3. kenneth lunkins

    school starts back in a week and i have been out of summer class for less then a month and have been on line everyday, your right it is a drug.

  4. As a teen that is completely addicted to technology, I am curious how things will be by the time I am an old man. While I think that using technology makes me more intelligent, I have the feeling that eventually the human race will be like the humans in Wall-E, barely able to walk.

    • Hey Marc,

      Agreed – technology has the capacity to boost the intellect. But, you raise an interesting point – I too can envision a “Brain” strapped to assistive devices. Yikes!!


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  7. Mal

    Hey Bill,
    A few months back, the old computer died a techno death and I had to get a new one. But it was a few days til it was delivered. I nearly went into a coma, not being able to connect. Apparently I was so annoying that I was given my marching orders to the pub, there to stay for a few days, til the new computer arrived. I was very sick and broke when it eventually did. Thank God I’m back online, I would be in hospital or dead from alcohol poisoning if I wasn’t.

    • Hey Mal,

      LOL!! You’re lucky Australia has such liberal imbibing laws. 🙂

      Good to hear that the beast arrived before I had to send flowers.



  8. Bill,
    You always find a way to provoke our thinking…guess that’s one reason you have a mega-blog. As I was in the hospital for 12 days recently I didn’t think once of my computer…of course, there may have been some medication responsible for that. My granddaughters, ages 8 and 10, each have their own laptop, and when they come to grandpa’s house each day in the summer they go first to their computers and sometimes spend a large portion of their day on them. I wonder how “hooked” they’ll be when they’re 35 or 45 years of age…hmmm.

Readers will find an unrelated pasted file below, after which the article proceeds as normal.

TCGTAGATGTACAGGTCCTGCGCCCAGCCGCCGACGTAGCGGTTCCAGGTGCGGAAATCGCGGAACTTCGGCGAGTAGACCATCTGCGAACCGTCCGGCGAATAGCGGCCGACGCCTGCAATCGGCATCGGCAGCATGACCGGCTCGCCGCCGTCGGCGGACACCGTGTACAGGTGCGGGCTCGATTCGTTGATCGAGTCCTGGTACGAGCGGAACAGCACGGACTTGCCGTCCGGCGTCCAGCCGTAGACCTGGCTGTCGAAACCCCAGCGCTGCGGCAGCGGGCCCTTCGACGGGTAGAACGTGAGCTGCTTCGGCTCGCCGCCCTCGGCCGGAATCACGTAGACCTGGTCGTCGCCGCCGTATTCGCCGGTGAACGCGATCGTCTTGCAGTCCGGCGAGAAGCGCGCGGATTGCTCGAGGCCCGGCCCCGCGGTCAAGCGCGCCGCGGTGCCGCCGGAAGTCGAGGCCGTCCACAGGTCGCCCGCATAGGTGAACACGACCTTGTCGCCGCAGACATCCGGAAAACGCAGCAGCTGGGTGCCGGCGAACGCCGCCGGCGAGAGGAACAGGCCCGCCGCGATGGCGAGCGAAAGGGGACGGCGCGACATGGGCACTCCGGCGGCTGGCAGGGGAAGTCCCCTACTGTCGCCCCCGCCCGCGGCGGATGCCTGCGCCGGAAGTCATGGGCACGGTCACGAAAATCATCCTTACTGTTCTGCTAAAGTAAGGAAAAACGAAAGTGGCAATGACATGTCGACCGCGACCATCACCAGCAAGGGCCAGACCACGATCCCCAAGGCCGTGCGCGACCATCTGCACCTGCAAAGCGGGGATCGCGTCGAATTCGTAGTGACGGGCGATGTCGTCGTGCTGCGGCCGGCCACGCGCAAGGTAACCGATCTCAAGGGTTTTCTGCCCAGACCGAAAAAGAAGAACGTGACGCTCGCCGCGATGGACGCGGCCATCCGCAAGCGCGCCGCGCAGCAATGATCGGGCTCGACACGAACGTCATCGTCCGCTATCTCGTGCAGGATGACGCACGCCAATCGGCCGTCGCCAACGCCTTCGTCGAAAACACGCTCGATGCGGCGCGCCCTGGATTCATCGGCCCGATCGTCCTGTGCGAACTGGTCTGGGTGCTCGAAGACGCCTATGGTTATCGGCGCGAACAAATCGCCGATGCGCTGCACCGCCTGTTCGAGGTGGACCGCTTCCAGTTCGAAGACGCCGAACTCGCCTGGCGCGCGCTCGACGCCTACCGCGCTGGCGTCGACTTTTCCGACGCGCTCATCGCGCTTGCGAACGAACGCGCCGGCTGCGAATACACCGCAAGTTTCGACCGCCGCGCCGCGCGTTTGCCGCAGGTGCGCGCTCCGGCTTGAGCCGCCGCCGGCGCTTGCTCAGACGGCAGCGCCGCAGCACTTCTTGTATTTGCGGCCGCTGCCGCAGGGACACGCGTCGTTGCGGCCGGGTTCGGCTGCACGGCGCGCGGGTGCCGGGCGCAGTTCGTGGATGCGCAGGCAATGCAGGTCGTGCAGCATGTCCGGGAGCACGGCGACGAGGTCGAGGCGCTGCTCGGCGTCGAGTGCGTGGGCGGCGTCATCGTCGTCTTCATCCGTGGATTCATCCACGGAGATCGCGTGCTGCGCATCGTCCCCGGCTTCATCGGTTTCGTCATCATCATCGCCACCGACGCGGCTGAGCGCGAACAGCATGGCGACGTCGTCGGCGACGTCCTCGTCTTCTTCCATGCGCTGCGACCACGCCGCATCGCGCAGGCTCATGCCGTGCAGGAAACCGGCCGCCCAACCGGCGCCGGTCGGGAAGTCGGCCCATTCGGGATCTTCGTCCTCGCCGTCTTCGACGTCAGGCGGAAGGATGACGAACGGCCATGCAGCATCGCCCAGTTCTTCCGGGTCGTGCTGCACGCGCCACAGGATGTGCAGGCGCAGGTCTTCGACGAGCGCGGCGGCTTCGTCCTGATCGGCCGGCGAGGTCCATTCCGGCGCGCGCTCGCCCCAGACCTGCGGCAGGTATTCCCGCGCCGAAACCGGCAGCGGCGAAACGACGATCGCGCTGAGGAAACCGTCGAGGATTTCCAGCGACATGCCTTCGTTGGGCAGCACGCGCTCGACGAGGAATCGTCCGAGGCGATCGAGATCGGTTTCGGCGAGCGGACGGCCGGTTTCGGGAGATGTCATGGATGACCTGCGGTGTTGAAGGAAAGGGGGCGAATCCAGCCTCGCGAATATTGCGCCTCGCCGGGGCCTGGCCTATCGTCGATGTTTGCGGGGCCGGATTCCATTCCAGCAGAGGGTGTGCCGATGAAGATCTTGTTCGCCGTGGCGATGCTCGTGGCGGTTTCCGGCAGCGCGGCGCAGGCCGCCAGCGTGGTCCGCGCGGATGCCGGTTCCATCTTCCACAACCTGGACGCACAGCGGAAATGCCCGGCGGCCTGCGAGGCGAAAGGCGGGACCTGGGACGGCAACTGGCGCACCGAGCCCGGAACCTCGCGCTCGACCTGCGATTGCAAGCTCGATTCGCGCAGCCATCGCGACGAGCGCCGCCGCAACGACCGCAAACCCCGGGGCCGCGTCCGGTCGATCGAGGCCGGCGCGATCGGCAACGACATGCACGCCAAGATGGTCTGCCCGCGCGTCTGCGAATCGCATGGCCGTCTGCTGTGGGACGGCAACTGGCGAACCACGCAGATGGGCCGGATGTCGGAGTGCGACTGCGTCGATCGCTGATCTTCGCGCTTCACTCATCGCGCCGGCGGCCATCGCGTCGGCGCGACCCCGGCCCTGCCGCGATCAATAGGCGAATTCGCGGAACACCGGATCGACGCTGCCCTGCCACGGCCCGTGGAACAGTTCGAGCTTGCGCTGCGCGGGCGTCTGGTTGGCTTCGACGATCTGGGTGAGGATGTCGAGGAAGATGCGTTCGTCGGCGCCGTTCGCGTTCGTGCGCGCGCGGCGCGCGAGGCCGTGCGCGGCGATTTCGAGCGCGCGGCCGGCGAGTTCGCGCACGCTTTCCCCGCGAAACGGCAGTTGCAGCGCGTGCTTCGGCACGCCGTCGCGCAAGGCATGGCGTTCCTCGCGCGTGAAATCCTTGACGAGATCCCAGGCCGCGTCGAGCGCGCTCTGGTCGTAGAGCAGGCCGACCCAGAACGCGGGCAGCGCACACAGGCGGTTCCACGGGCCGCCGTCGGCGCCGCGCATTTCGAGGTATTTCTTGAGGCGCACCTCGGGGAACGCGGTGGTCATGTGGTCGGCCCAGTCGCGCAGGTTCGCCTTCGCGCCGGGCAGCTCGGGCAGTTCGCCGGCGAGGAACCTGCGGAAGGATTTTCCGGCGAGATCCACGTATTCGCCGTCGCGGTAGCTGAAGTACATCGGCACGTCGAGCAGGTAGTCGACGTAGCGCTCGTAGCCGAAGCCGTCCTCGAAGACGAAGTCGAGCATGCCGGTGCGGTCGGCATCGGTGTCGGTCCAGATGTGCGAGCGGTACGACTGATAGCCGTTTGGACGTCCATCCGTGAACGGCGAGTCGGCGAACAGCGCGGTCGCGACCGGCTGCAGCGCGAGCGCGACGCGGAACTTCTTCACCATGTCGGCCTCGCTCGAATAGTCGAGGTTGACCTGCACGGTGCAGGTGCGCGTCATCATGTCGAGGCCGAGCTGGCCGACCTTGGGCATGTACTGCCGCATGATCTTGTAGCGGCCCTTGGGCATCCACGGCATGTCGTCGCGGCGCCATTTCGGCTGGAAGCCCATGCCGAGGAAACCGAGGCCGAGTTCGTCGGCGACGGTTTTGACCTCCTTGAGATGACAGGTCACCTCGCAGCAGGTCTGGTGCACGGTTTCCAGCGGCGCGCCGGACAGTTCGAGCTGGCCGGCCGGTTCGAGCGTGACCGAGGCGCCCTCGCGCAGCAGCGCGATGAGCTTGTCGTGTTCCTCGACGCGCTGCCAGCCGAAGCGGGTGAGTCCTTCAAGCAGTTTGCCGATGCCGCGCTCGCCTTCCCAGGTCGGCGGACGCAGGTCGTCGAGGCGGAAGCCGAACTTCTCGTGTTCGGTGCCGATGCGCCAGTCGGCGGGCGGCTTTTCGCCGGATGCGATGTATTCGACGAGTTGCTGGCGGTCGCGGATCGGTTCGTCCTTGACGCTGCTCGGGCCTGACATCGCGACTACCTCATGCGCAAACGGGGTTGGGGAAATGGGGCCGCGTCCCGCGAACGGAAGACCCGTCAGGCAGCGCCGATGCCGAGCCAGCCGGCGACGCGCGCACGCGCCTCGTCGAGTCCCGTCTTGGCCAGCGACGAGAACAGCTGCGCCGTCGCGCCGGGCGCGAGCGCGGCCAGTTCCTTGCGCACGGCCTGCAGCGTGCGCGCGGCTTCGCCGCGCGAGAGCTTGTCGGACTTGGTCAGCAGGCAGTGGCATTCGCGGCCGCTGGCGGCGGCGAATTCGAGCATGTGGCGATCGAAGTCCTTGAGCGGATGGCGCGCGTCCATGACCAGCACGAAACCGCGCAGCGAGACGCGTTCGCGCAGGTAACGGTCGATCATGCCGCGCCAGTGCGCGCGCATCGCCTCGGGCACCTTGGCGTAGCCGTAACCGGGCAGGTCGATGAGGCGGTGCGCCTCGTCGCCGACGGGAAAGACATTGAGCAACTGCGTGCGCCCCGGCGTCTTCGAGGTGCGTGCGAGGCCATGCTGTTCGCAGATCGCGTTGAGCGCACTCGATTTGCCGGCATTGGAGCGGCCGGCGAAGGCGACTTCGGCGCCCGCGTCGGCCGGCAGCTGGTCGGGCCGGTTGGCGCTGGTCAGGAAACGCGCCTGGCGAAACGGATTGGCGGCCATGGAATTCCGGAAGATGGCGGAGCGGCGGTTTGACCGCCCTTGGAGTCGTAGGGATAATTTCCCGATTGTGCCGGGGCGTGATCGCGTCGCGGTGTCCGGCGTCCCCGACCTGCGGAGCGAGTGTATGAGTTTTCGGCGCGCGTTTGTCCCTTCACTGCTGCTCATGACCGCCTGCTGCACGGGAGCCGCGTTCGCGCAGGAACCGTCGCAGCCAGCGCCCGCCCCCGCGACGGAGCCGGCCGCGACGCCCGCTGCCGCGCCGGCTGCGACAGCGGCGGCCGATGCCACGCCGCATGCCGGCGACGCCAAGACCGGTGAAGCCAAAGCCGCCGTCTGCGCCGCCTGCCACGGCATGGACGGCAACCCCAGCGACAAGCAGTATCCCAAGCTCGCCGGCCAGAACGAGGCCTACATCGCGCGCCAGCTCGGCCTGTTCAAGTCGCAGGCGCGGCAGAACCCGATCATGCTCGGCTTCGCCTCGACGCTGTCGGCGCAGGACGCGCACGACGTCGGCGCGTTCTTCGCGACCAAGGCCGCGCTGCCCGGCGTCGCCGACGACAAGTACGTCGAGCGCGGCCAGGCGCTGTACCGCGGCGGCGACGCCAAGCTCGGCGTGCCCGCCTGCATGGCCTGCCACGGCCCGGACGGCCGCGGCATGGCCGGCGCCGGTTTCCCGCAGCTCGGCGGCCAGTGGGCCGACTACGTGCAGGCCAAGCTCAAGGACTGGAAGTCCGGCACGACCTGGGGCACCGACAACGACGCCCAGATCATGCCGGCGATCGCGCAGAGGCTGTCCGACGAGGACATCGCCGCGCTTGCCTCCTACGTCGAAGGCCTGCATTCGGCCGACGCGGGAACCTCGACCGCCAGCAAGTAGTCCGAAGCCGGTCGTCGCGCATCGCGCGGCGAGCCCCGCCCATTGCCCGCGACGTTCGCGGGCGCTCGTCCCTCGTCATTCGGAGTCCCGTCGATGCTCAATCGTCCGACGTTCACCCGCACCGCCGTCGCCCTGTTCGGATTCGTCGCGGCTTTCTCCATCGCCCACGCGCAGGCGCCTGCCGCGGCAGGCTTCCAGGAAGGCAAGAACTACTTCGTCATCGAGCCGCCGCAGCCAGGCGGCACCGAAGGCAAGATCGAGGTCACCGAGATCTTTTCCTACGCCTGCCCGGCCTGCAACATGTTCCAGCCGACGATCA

Keep up the excellent work you do.

    • Hi Paul,

      You and I were on board for the launch of the first IBM PC (30 years ago this week, incidentally), and we’ve had the opportunity to see the evolution of operating systems from DOS to Win 7 – with maybe a little Basic, Unix, and CP/M thrown in. It’s unlikely that we haven’t experienced social behavior changes brought on by this exposure, and I find myself wondering, more and more, if those changes have all been for the better.

      To be sure, your granddaughters exposure to technology will change them in ways yet to be considered. Hopefully, those changes will have positive impact. I’m cautiously optimistic that this will be so.

      Good to hear from you and I trust you continue to make progress.



  9. Hey Bill,

    Sometimes I think,wish I started computers in early DOS era,it was there in 96 in my curriculum but dint do much apart from playing few dos games,later on when I dedicatedly wanted it as a subject couldnt get it because of less number of seats finally few years back I got it in studies and as profession

    btw out of post:which is the best IDS or IDPS according to you for home computers


    • Hey Neeraj,

      As you know, one of the advantages of having a little DOS in one’s background is, it provides a good understanding of how systems get the job done. As well, at least for me, it reinforces my view that while the IBM PC was revolutionary, the continuing advancement in computing technologies has been more evolutionary, rather than revolutionary.

      As for an IDPS – I’ve relied on PC Tools ThreatFire for years, backed up by the free version of WinPatrol.



      • Yeah you are right nomatter whatever windows version we are working on the basic remains the same DOS.

        IDPS- Me too using the same,thanks for increasing the confidence


  10. John Bent

    Hi Bill,

    The whole world is aware of the ghastly riots that took place in England a couple of weeks ago. Now I’m not going to over-simplify the causes, but your story about contact with people at your bank branch does make me wonder if those who have grown up with modern technology have become disconnected from their local, and wider, communities. Many have wondered how the perpetrators could cause havoc in their own neighbourhoods and it is possible that this could help to explain it.

    For myself, I’m glad to say that I am not as far into the Slough of Despond as some are. I don’t have Facebook or Twitter accounts and don’t possess either a smart phone or iPad ( or any other of the Apple core products – geddit?). So I don’t feel the need to be always “connected”.